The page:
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Revo welcomes HCLG Select Committee report on future of high streets

Revo, which represents all stakeholders in the £360 billion retail property sector, has welcomed the outcome of the Housing, Communities and Local Government Select Committee's inquiry which calls for 'urgent action' from the Government and greater intervention from local authorities to prevent 'some high streets and town centres disappearing altogether'.


Mark Williams, Director of Hark Group and former President of Revo and Ed Cooke, Chief Executive of Revo, presented evidence to the inquiry on 22 October 2018. Revo responds below to some of the recommendations presented in the HCLG Select Committee report:

Mark Williams, Director at Hark Group and former President of Revo, said: I welcome the recommendations that also support what the Future High Street Forum was seeking in 2013. Critically, it recognises the need for Local Authority intervention to bring about the transformation and rejuvenation in many of our towns. Creating a level playing field with online and a much overdue review of the Landlord & Tenant Act 1954 are critical aspects identified by the Committee. In these areas both retailers and investors want to come together to find solutions that Government can now act on."

Ed Cooke, Chief Executive at Revo, said: "We have been vociferous campaigners on the need to reform the outdated business rates system and level the playing field between physical and online retail. The Select Committee's recommendation that proposals for an online sales tax should be assessed urgently, and that complete alternatives to business rates should be considered, increases pressure on Government to look properly at the damage wrought in town centres buy this uncompetitive tax. The market has changed dramatically since the 2015 review Government must recognise and act swiftly on this new reality."

Mark Robinson, President at Revo, said: "We welcome the Select Committee's report, which is a positive addition to the debate around the future of town centres. The Committee has addressed the structural issues impacting the adaptation of town centres, namely business rates and the planning system, and the myriad issues impacting delivery at the local level. What is clear – an indeed encouraging – is that there is a broad consensus across property owners and retailers on the action required. After such a comprehensive analysis the onus is on Government to listen, finally take meaningful action to address the unfairness in the tax system, modern leasing and inflexibility of the planning system, to empower local stakeholders to start making positive change today."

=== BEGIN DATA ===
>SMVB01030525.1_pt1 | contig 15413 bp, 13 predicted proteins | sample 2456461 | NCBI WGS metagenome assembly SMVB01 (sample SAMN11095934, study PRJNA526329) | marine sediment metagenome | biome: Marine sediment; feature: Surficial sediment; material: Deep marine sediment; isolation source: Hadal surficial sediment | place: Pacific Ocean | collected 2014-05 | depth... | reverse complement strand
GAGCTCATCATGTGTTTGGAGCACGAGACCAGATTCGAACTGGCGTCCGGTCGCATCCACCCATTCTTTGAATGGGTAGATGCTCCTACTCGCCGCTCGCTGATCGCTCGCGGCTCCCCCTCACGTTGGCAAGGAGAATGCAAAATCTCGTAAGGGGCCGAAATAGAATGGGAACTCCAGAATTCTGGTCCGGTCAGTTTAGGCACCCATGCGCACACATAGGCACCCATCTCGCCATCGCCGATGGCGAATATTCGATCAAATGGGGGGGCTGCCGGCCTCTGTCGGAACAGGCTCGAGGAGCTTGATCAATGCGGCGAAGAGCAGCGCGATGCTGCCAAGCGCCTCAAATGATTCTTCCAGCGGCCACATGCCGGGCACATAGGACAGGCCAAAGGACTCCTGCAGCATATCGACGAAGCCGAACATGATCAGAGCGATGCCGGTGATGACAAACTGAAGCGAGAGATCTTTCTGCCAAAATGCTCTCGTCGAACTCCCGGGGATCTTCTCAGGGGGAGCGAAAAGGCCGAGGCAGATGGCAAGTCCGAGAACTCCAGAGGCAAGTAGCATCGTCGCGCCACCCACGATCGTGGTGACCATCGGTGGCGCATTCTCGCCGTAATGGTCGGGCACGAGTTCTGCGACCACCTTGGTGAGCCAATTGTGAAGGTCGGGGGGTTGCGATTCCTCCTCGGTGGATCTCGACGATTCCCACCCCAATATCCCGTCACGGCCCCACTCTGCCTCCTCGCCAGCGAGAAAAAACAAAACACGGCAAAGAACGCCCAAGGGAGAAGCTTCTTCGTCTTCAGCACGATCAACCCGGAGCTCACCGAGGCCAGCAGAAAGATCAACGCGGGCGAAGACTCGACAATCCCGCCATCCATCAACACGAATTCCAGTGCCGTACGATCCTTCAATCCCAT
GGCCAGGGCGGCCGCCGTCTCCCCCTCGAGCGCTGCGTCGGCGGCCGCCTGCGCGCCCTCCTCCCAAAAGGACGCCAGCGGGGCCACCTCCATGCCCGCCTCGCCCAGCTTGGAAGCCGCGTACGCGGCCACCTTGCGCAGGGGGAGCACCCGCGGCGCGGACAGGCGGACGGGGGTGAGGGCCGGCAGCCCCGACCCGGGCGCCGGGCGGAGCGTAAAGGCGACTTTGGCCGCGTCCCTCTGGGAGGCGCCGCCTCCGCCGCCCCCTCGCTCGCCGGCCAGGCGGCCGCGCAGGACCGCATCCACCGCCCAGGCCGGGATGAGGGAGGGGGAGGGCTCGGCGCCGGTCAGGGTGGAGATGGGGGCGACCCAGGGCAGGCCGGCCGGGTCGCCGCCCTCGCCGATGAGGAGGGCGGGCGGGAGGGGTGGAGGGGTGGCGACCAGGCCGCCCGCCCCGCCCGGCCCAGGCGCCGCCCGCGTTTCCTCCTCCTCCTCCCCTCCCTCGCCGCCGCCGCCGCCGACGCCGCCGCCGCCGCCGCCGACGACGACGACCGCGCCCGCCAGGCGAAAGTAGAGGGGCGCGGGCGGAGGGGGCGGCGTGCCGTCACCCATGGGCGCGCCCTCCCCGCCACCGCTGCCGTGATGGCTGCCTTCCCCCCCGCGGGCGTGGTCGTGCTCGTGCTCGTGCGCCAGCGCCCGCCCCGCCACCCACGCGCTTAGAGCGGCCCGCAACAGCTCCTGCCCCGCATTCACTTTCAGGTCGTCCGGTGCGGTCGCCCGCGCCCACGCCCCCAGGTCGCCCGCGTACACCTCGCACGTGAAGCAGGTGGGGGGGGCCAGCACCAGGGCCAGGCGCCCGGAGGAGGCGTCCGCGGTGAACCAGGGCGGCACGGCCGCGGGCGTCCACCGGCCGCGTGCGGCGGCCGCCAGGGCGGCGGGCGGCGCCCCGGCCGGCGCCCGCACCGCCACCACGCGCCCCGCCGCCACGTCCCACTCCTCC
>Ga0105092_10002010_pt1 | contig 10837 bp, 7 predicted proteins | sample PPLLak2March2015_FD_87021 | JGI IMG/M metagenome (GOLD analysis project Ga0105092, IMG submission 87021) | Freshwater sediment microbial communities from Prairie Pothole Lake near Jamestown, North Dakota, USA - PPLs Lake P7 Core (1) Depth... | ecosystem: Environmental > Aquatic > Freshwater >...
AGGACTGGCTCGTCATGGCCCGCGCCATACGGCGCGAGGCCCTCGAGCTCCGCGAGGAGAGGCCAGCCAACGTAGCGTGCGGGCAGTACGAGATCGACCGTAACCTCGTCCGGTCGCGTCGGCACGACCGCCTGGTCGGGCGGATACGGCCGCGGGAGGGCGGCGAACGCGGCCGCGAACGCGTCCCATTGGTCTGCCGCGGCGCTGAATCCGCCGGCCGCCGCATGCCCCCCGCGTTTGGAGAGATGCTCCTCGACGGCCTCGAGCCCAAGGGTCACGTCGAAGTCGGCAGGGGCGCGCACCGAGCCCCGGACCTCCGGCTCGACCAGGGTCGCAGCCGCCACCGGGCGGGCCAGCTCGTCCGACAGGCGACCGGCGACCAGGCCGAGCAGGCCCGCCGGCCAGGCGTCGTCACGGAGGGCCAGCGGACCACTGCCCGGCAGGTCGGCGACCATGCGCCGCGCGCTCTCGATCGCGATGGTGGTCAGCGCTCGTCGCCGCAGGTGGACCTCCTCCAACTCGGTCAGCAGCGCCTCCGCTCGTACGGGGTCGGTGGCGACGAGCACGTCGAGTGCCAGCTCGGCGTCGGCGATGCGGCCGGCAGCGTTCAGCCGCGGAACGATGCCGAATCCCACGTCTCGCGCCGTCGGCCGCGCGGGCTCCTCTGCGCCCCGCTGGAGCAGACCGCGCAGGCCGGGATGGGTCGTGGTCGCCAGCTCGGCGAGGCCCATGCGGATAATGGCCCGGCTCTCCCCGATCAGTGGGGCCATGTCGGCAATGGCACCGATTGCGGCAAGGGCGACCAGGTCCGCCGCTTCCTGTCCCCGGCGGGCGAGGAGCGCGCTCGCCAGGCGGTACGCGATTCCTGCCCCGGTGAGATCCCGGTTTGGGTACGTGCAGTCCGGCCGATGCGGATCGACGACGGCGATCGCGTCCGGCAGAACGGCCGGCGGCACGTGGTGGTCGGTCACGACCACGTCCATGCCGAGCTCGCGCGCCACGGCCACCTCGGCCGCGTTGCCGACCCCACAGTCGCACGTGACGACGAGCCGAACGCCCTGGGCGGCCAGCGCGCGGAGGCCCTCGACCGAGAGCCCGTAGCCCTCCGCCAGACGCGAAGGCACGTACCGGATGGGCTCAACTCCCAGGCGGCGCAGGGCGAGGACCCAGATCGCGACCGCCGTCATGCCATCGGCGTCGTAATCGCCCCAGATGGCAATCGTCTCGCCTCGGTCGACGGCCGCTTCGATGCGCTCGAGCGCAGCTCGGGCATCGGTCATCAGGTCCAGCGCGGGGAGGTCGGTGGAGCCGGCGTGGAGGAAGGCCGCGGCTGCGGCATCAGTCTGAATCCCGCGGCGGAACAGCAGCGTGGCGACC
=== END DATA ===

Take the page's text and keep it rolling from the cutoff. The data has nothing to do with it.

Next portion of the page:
On proposed reform to the Landlord and Tenant Act 1954

Ed Cooke said: "We are encouraged that the Select Committee agrees that reform of the Landlord & Tenant Act is long overdue. The legislation as it stands encourages an adversarial relationship between property owners and occupiers, and does not provide the flexibility both parties need to ensure that commercial space can be utilised, adapted and leased according to evolving market conditions and changes in consumer behaviour. There is agreement across our membership that the adaptation of town centres could be accelerated by reforming this legislation."

On the need for greater intervention from local authorities

Ed Cooke said: "The Select Committee has rightly concluded that the adaptation of town centres must be enabled at a local level and has made some positive recommendations to empower local authorities. The proposed streamlining of Compulsory Purchase Orders would help fast-track town centre regeneration that has been frustrated by property owners, and we agree with the review of Permitted Development Rights, which are not the panacea for housing delivery they were predicted to be and has led to incoherent town centre development which does not support these places in the long term. We hope to see these recommendations put into practice."